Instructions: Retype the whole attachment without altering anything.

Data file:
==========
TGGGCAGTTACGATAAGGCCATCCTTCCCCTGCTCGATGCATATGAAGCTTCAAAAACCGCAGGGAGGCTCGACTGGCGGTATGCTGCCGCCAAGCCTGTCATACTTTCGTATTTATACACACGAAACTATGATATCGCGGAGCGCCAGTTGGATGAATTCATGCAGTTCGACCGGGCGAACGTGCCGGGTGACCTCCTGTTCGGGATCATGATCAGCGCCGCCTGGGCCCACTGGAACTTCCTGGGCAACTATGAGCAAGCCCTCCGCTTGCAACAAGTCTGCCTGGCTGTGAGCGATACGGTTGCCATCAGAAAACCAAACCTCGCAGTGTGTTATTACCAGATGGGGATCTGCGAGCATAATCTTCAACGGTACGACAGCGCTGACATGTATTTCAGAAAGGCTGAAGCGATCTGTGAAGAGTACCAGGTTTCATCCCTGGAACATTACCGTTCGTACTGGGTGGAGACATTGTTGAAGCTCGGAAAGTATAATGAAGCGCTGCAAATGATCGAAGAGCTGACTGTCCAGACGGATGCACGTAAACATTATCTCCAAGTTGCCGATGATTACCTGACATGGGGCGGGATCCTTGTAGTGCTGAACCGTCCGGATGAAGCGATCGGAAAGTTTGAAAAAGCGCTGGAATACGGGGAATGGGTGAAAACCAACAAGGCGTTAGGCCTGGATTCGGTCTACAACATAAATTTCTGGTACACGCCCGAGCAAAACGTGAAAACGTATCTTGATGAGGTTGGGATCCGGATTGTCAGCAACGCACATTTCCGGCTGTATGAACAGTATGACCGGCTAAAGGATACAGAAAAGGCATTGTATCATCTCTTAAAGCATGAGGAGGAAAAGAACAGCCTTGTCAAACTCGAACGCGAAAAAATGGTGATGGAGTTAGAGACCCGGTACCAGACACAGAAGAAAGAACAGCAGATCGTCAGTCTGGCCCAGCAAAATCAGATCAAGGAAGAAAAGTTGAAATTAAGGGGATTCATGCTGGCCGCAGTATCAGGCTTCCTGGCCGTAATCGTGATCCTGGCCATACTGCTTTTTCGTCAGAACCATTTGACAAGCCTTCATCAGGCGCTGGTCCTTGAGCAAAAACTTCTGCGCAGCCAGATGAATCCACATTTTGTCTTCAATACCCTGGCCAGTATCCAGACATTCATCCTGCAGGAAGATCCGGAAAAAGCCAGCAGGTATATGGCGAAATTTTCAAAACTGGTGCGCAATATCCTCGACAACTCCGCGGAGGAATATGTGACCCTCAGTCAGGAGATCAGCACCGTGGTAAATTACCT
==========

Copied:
TGGGCAGTTACGATAAGGCCATCCTTCCCCTGCTCGATGCATATGAAGCTTCAAAAACCGCAGGGAGGCTCGACTGGCGGTATGCTGCCGCCAAGCCTGTCATACTTTCGTATTTATACACACGAAACTATGATATCGCGGAGCGCCAGTTGGATGAATTCATGCAGTTCGACCGGGCGAACGTGCCGGGTGACCTCCTGTTCGGGATCATGATCAGCGCCGCCTGGGCCCACTGGAACTTCCTGGGCAACTATGAGCAAGCCCTCCGCTTGCAACAAGTCTGCCTGGCTGTGAGCGATACGGTTGCCATCAGAAAACCAAACCTCGCAGTGTGTTATTACCAGATGGGGATCTGCGAGCATAATCTTCAACGGTACGACAGCGCTGACATGTATTTCAGAAAGGCTGAAGCGATCTGTGAAGAGTACCAGGTTTCATCCCTGGAACATTACCGTTCGTACTGGGTGGAGACATTGTTGAAGCTCGGAAAGTATAATGAAGCGCTGCAAATGATCGAAGAGCTGACTGTCCAGACGGATGCACGTAAACATTATCTCCAAGTTGCCGATGATTACCTGACATGGGGCGGGATCCTTGTAGTGCTGAACCGTCCGGATGAAGCGATCGGAAAGTTTGAAAAAGCGCTGGAATACGGGGAATGGGTGAAAACCAACAAGGCGTTAGGCCTGGATTCGGTCTACAACATAAATTTCTGGTACACGCCCGAGCAAAACGTGAAAACGTATCTTGATGAGGTTGGGATCCGGATTGTCAGCAACGCACATTTCCGGCTGTATGAACAGTATGACCGGCTAAAGGATACAGAAAAGGCATTGTATCATCTCTTAAAGCATGAGGAGGAAAAGAACAGCCTTGTCAAACTCGAACGCGAAAAAATGGTGATGGAGTTAGAGACCCGGTACCAGACACAGAAGAAAGAACAGCAGATCGTCAGTCTGGCCCAGCAAAATCAGATCAAGGAAGAAAAGTTGAAATTAAGGGGATTCATGCTGGCCGCAGTATCAGGCTTCCTGGCCGTAATCGTGATCCTGGCCATACTGCTTTTTCGTCAGAACCATTTGACAAGCCTTCATCAGGCGCTGGTCCTTGAGCAAAAACTTCTGCGCAGCCAGATGAATCCACATTTTGTCTTCAATACCCTGGCCAGTATCCAGACATTCATCCTGCAGGAAGATCCGGAAAAAGCCAGCAGGTATATGGCGAAATTTTCAAAACTGGTGCGCAATATCCTCGACAACTCCGCGGAGGAATATGTGACCCTCAGTCAGGAGATCAGCACCGTGGTAAATTACCT